End of an Era(smus)
As mentioned in a recent post, I visited Bucharest a few months ago for what may be my final transnational meeting as part of an ERASMUS funded project, representing my school. I have also contributed to the final report for what is very likely to be my final ERASMUS project, and which is being signed off this week.
ERASMUS was one of the (many, many) casualties of the catastrophic decision to leave the European Union.
ERASMUS has offered me the chance to travel and work with colleagues across Europe since 2010 when I first got involved, thanks to Karl Donert.
I have worked on a number of projects over the years, on projects which received millions of pounds worth of funding. These have offered the chance for students at my school to visit other countries and connect with students in very different circumstances and work on collaborative projects over an extended period of time which have developed their own social and other skills.
DigitalEarth - a major European network - working on one of the SIGs (Special Interest Groups) - this was the most widespread of all the projects and a great place to start. It meant working with a large group of teachers, not all geographers.
I have also led several events for AENIE: an organisation in Portugal that organises a lot of vocational training courses for teachers and young people from around Europe. I hope to work with Jaime and Ligia again in the future.
Over the years, I have worked with hundreds of educators: academics, teachers, NGOs, project managers, and people from a wide range of European organisations from numerous universities and schools. I have worked on behalf of the Geographical Association, University College London and King's Ely as well as myself.
The projects have mostly had opportunities for travel and spending time in cities around the meetings and extensive work to create the intellectual outputs - writing, reviewing, creating and collaborating on all sorts of documents and training courses, many of which are still free to view on the EuroGeography website of EUROGEO.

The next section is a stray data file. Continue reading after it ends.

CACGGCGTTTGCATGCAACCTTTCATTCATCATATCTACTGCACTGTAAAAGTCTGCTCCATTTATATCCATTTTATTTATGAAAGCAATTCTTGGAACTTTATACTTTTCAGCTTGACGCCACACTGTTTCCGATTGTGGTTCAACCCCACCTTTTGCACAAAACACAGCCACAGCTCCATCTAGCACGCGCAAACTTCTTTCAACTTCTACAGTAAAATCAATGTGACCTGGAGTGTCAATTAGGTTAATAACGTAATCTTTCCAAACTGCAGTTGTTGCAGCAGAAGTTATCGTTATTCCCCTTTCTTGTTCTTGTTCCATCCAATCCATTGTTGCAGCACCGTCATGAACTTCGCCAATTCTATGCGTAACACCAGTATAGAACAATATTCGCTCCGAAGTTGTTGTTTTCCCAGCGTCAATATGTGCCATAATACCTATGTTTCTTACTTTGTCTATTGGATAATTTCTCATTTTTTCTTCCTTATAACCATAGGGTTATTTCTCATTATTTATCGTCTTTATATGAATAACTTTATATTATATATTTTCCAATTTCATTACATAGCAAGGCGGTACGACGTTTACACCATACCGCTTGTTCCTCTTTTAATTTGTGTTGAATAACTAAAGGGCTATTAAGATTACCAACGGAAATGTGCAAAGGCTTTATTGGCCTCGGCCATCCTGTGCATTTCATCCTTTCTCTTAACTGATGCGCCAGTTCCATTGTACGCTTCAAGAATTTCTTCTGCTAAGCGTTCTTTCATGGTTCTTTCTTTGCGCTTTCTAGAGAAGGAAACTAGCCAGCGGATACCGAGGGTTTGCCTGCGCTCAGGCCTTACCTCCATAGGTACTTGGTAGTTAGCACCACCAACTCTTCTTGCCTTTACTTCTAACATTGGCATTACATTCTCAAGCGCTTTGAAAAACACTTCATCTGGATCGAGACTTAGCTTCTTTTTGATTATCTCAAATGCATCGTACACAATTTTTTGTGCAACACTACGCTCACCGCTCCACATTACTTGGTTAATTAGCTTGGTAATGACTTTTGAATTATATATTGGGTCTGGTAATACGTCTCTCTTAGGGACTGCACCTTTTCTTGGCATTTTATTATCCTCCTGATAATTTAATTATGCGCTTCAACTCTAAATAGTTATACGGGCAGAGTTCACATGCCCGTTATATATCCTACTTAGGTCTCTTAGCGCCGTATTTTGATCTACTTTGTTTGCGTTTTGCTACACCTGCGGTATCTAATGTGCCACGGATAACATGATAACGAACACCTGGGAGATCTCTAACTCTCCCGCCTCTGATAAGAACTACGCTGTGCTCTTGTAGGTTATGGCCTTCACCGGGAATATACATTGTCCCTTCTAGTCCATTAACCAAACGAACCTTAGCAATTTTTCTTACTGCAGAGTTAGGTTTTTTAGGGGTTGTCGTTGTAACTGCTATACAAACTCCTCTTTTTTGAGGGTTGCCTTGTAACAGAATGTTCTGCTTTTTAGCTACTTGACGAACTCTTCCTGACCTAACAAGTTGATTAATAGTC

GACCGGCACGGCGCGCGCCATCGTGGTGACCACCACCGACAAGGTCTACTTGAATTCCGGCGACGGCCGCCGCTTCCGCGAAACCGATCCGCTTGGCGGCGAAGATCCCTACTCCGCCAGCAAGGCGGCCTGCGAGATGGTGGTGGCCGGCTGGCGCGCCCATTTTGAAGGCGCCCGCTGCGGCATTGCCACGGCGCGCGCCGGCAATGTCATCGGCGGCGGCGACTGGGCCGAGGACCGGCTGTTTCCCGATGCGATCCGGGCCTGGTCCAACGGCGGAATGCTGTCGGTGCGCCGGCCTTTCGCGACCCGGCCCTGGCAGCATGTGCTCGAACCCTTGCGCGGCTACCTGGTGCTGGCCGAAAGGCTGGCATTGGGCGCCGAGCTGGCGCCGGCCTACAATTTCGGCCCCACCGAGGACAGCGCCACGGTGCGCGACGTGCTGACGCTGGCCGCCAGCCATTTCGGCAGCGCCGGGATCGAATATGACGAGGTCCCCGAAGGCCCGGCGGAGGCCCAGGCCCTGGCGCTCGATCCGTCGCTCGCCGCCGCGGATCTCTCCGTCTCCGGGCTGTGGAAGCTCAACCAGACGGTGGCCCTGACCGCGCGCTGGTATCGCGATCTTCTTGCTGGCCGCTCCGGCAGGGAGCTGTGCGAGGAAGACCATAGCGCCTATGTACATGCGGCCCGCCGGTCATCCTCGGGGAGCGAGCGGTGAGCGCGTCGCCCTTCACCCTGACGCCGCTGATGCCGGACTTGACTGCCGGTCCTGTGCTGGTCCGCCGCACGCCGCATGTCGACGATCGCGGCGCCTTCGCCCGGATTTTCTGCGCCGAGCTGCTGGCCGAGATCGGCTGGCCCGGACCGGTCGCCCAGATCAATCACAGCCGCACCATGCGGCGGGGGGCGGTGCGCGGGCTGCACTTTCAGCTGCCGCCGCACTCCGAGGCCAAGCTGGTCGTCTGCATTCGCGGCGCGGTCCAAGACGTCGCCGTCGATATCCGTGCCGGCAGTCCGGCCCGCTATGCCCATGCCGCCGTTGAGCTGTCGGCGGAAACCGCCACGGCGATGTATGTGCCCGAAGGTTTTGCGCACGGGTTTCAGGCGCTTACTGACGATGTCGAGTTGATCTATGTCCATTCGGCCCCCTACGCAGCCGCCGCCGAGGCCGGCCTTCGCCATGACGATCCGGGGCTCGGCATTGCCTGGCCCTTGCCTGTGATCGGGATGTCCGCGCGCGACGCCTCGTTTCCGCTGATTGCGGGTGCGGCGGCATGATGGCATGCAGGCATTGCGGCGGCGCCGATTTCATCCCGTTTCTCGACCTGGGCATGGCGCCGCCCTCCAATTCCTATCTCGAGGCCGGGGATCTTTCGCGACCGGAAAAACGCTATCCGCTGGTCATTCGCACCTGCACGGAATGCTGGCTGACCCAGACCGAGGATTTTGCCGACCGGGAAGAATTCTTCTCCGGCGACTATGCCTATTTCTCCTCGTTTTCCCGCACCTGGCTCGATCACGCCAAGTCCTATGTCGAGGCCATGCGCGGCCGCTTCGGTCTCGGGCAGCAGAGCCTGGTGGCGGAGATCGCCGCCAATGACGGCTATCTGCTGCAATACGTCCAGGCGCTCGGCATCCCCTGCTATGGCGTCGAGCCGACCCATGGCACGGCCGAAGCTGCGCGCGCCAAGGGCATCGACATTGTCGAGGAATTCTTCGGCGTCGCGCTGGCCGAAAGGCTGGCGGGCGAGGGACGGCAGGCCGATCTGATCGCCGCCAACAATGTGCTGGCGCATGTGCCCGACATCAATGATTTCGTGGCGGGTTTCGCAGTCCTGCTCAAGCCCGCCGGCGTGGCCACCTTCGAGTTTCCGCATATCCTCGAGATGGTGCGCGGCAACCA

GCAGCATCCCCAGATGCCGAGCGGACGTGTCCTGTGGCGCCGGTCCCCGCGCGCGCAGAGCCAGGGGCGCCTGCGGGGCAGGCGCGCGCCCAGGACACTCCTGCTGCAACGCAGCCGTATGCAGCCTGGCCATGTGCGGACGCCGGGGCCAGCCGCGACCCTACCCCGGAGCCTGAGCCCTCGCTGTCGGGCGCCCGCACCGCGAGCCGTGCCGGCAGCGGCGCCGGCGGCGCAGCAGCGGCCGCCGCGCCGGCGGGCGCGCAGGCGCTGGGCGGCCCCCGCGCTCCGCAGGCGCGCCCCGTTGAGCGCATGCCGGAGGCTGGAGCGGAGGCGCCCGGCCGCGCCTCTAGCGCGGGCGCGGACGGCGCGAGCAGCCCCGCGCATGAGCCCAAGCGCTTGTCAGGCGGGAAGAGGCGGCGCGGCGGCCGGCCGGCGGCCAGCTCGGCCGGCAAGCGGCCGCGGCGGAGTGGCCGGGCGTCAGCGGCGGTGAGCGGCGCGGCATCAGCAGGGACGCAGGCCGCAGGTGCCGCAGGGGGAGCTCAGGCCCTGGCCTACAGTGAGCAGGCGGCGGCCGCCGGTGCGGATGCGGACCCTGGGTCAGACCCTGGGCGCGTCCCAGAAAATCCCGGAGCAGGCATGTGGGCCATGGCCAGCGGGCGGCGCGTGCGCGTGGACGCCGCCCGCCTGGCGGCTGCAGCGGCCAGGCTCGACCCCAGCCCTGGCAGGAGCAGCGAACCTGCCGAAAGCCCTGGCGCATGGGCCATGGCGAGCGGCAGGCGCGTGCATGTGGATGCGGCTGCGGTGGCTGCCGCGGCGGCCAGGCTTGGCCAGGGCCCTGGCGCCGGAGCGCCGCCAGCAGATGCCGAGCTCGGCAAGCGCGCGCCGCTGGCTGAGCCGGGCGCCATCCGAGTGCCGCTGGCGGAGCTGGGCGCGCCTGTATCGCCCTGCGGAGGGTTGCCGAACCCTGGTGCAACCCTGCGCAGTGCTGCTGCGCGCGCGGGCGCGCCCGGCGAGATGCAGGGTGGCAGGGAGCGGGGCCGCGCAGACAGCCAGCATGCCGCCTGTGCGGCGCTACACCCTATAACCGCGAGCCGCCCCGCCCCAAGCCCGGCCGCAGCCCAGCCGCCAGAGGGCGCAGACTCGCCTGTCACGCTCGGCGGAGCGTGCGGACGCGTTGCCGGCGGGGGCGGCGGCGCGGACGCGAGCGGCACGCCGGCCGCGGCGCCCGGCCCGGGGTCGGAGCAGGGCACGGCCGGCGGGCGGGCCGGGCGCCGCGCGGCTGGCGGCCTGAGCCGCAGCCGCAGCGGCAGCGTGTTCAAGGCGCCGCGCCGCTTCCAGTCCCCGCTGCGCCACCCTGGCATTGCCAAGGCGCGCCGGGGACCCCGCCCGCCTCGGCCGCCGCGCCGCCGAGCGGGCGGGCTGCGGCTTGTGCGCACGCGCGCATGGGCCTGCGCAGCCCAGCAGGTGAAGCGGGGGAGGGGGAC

I have had the chance to learn from so many expert geographers and people with other subject specialisms, including organisations with specific skills. Quite a few have developed my use of tools such as GIS, and the work has percolated down into my classroom teaching and curriculum making.
It has allowed me access to events I would not normally have attended, including events for geography educators such as the EuroGeo conference, and the GI Forum in Salzburg.
That included a memorable night as dusk fell over Hohensalzburg Castle.
Image: Alan Parkinson, shared under CC license.
I have had the chance to celebrate and experience the cultures of many new cities and take thousands of images.
There have been many memorable moments during that time, and I regularly see the daily memories on Facebook reminded me that 3,4,5,6 etc. years ago I was in some European city attending a partner meeting.
Ten memories from many:
- sailing on a Silja line ship down an ice-clogged Baltic from Helsinki to Stockholm
- drinking hot chocolate and eating apple strudel in the Hochalm mountain-top cafe on the Untersberg, above Salzburg
- drinking a Mythos in a rooftop bar in Athens, with a sundowner view towards Mount Lycabettus
- walking on the frozen Wörthersee in Klagenfurt as the sun set over the ice
- retracing the filming locations from In Bruges in Bruges after watching the Procession of the Holy Blood
- meeting at El Pilar, and seeing the amazing science classroom-cum museum, and attending the ESRI User Conference for Spain in Madrid
- walking the cobbled boulevards of Iasi, Romania in the sunshine
- a meal at the Stiftskeller in St. Peter's Abbey in Salzburg, apparrently the oldest restaurant in Europe or the World depending on what you read, and discovering a gathering in the baroque hall upstairs with hundreds of people in dirndls and traditional dress dancing
- visiting a vocational college in Villach in Carinthia near the Slovenian border
- a meeting on the UNESCO listed Finnish fortress island of Suomenlinna, in an old gunpowder magazine
Image: Alan Parkinson, shared under CC license